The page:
Sony’s Director of Hardware & Systems Engineering Roderick Colenbrander has released a new Linux driver that adds support for the PlayStation 5’s wireless DualSense controller. The driver opens up most of the controller’s core features, such as its motion sensors, motors (rumble), touchpad, and LEDs. Users can also connect the controller via Bluetooth or USB modes.
“DualSense supported is implemented in a new ‘hid-playstation’ driver, which will be used for peripherals by ‘Sony Interactive Entertainment’ (PlayStation),” wrote Colenbrander. “Hid-sony will be used for devices for the larger Sony Group. We intend to migrate existing devices over time gradually to hid-playstation. We do not want to cause any regressions and maintain quality. As such moving forward, unit tests are important and we started by providing these through ‘hid-tools’ including DualSense.”
“The Linux driver exposes DualSense functionality as a ‘compositive device’ similar to DualShock 4 in hid-sony, spanning multiple frameworks. First, it exposes 3 evdev nodes for respectively the ‘gamepad’, ‘touchpad’ and ‘motion sensors’. The FF framework is used to provide basic rumble features. The leds-class is used to implement the Player indicator LEDs below the DualSense’s touchpad, while the new ‘leds-class-multicolor’ is used for the lightbars next to the touchpad.”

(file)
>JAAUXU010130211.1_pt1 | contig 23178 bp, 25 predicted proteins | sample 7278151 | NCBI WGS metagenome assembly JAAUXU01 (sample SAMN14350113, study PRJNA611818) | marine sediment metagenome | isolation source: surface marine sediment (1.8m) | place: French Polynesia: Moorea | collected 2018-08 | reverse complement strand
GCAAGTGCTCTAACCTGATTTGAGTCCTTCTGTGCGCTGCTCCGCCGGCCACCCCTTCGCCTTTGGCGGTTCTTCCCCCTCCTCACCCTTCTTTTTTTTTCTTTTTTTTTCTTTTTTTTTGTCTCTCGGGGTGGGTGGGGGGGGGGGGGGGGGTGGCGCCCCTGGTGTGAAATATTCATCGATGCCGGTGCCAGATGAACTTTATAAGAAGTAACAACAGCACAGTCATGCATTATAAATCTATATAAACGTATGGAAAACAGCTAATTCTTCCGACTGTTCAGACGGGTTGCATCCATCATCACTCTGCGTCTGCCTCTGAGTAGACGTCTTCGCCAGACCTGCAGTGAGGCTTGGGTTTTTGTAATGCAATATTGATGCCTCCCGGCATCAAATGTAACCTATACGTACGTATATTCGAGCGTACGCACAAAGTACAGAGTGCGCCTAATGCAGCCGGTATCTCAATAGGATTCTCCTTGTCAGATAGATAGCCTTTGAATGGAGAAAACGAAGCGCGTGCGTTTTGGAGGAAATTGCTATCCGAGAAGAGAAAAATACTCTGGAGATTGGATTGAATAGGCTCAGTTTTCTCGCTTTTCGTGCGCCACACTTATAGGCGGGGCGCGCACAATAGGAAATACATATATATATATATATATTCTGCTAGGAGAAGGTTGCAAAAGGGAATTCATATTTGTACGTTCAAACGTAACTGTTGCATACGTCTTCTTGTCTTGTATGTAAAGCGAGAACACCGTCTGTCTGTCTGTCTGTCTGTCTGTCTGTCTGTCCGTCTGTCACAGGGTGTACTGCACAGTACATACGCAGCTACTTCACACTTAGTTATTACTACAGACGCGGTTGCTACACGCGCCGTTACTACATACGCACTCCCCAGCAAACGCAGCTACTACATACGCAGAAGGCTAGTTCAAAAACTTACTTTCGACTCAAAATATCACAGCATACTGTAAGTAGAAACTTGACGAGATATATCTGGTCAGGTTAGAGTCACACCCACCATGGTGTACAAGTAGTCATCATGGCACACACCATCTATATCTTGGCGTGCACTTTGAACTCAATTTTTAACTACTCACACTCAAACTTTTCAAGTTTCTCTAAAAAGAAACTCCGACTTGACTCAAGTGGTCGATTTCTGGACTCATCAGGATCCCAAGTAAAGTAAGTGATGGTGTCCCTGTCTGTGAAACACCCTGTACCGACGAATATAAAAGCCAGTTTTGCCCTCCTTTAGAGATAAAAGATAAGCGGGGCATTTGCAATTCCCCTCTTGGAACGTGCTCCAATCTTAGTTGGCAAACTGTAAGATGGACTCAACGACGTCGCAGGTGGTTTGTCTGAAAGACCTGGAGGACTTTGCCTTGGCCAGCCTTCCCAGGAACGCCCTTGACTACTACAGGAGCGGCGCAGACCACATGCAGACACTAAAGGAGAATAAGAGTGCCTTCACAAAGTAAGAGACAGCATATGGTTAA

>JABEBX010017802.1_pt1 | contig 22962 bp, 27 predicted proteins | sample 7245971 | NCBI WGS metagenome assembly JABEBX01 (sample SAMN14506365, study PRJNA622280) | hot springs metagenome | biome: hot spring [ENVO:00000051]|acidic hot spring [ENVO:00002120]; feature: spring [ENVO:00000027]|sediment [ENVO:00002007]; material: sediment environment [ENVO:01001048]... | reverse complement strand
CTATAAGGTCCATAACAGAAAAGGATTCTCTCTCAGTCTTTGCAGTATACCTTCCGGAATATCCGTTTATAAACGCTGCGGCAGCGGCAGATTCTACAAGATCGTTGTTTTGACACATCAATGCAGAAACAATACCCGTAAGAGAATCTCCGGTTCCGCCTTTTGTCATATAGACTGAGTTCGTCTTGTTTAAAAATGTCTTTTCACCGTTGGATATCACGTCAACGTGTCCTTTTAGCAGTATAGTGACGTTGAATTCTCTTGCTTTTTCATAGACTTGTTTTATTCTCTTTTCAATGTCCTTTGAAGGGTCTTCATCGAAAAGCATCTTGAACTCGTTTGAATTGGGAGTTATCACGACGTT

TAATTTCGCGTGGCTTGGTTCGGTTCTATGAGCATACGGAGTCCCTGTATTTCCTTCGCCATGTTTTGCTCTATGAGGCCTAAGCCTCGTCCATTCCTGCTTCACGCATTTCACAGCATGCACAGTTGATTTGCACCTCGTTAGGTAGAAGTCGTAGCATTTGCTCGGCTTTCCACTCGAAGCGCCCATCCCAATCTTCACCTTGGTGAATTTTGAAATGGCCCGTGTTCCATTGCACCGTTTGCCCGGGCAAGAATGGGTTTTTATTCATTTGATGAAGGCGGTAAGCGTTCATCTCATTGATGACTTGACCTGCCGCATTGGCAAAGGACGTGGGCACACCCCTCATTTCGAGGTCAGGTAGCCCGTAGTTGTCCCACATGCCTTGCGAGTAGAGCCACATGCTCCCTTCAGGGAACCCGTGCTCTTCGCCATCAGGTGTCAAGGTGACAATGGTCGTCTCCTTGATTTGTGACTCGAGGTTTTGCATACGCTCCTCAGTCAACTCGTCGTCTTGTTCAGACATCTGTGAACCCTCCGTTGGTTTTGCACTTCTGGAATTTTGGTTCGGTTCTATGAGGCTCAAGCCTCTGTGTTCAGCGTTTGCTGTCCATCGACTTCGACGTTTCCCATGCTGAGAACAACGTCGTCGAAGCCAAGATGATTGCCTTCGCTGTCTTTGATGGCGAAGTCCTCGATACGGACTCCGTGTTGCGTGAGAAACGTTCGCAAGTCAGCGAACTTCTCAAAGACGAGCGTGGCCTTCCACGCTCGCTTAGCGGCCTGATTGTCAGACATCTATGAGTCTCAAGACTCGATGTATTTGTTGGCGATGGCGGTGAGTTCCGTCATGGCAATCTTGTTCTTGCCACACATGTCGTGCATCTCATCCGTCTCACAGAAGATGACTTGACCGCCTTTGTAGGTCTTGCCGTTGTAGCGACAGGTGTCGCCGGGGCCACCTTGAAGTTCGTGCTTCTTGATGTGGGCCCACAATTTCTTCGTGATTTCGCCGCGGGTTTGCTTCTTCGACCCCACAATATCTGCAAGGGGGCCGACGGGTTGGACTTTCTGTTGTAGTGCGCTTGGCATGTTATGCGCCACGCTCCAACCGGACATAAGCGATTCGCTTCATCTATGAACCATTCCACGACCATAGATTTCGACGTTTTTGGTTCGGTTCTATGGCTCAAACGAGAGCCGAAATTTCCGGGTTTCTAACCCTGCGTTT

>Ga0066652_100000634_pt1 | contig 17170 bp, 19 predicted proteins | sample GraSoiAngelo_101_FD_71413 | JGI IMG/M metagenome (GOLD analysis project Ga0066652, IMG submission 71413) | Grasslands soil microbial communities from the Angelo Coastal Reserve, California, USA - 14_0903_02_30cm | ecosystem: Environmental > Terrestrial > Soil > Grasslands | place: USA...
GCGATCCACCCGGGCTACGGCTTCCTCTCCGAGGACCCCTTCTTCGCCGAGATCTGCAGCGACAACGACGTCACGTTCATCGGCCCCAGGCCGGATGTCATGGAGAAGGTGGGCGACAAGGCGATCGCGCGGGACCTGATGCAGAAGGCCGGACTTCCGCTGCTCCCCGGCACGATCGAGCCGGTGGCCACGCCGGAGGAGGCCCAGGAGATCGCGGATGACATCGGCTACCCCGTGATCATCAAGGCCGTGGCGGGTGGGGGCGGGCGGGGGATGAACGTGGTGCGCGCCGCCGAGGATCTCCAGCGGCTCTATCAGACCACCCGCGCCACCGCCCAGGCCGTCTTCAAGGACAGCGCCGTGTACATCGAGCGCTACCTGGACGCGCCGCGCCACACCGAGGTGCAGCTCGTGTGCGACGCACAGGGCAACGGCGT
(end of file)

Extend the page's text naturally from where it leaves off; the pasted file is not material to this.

Colenbrander noted that the Linux driver does not include support for the DualSense’s more advanced functions, such as Adaptive Triggers and VCM-based Haptics. Unfortunately, it isn’t clear when (or even if) these features will be added, as they require “a large amount of data and complex data structures” that developers haven’t figured out how to expose via current frameworks.
Phoronix pointed out in its coverage that the new driver comprises just over 1,400 lines of the code. According to a previous report, Sony began officially maintaining the Linux input driver for PlayStation devices at the beginning of the year.